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archive for November 2005

simple t-giving

Wednesday, November 23rd, 2005

Last night I fried up some shrimp chips – those crazy chinese snacks that scream “artifical ingredients” and red dye no. 40. I think I like frying them more than eating them.

dried colorful chips, fry up in hot oil in seconds to a fluffy chip!

happy shrimp chips

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a matter of culture, a matter of taste

Monday, November 21st, 2005

Jeremy still had the tail end of his cold this weekend, so I made congee – chinese rice porridge. Growing up, we always ate congee plain. It was essentially rice boiled to hell into a mushy consistency like oatmeal. Then we added shredded dried bbq pork, pickled vegetables, chili radishes, and sometimes scrambled eggs with green onion. This version is loaded with goodies for sick people: chicken broth, chicken, green onion, sesame oil, and some minced ginger. It’s so good served hot. We had leftovers for dinner tonight:

chicken broth congee with pork sung and chili radishes

I think a lot of my friends who did field work in China hate congee. I’m sure if you ate it every day, you’d be sick of it. Then again, there are a lot of people in the world who eat the same food daily. Anyway, when Hoke came to my parents’ house to celebrate Jeremy’s defense for a weekend with us, my mom served up some congee one morning. He’s a pretty open-minded eater considering his field seasons and other travel around the world. He tried some and immediately asked if it would be okay to add some bananas and sugar? I gave him a funny look, but said sure. He said it was delicious. I just thought, “Americans…” And so it is only appropriate that in September, when my parents came to visit, they were fixing breakfast and my mom asked for some oatmeal – plain. I gave her the instant oats and she poured in the hot water. Then she came back and said, “Can I put some of the leftover tsa jiang in it?” Tsa jiang was this fragrant spicy, salty mixture of chili, garlic, black beans, dried tofu and ground pork that you eat with noodles. I gave her the same funny look as I had given Hoke and said, “Sure.” When she took a bite she said in Chinese, “Oh, this is really good, you should try it,” and shoved a spoonful in my mouth. It was good. But I realized that Hoke and mom were both just taking a staple from a different culture, and bastardizing it with their own culture. I actually thought that was kind of neat because I like my oatmeal sweet (but not too sweet) and my congee savory (and spicy!).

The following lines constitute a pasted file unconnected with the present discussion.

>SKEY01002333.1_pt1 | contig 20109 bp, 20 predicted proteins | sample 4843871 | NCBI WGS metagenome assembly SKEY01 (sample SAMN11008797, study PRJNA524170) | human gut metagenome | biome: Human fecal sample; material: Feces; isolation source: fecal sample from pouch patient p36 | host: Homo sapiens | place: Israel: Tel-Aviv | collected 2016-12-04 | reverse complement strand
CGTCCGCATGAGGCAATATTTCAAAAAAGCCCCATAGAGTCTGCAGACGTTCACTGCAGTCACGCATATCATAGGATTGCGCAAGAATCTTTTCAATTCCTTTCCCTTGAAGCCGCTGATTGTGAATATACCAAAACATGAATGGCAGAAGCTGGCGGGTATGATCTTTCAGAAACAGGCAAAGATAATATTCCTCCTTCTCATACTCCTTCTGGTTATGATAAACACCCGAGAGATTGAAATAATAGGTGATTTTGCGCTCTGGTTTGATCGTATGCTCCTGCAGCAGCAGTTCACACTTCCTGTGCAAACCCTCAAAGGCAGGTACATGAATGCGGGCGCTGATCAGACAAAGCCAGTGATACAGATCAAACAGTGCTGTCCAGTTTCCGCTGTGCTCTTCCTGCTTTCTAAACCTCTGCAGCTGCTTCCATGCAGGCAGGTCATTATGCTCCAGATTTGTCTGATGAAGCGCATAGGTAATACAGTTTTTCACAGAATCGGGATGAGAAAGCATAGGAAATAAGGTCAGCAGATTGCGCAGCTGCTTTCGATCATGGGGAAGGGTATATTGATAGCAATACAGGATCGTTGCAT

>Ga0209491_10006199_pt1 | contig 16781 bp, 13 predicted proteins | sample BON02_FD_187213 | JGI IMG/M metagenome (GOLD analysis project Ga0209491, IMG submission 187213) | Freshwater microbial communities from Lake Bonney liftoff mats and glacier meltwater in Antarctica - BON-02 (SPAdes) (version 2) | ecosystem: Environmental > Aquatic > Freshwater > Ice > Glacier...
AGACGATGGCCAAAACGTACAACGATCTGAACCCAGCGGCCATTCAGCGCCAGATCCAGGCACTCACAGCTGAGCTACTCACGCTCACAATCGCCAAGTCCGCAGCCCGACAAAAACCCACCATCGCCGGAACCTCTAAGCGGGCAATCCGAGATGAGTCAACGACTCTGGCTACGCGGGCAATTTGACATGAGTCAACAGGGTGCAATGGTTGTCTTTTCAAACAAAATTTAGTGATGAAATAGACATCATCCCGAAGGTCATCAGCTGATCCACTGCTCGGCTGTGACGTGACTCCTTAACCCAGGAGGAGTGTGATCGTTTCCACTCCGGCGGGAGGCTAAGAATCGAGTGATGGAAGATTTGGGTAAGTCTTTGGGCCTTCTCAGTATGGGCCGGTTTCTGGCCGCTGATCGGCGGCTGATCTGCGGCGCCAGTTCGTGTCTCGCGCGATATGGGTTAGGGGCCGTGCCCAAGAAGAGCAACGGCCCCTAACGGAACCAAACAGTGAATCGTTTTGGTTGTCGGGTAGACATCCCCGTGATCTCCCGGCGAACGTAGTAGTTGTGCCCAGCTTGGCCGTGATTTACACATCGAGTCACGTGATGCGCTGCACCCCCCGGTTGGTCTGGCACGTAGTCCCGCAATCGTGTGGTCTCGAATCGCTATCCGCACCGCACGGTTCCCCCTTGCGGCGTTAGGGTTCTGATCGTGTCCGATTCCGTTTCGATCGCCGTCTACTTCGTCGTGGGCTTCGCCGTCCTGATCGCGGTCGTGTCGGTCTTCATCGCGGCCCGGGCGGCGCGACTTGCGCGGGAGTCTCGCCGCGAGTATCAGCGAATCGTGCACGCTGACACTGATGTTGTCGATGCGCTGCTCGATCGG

to ski or ski or ski?

Saturday, November 19th, 2005

Last night, we couldn’t decide what to do today – to downhill ski at Eldora, to tele ski at Eldora, or to cross country ski at Brainard. I wasn’t keen on going to Eldora just yet, after all it is opening weekend and only a small percentage of their runs are open. We packed up the skis and dog and set off for Brainard Lake, the staging ground for many excellent hikes and climbs. The road is now closed at the gate and people were hiking, snow shoeing, and skiing in. Parts of the road were so melted out that there were only thin sheets of ice to ski across (instead of rutting up on the asphalt). But other parts, and especially off the road, there was nice deep powder.

where someone else postholed, i glided across without a worry

**Jump for more butter**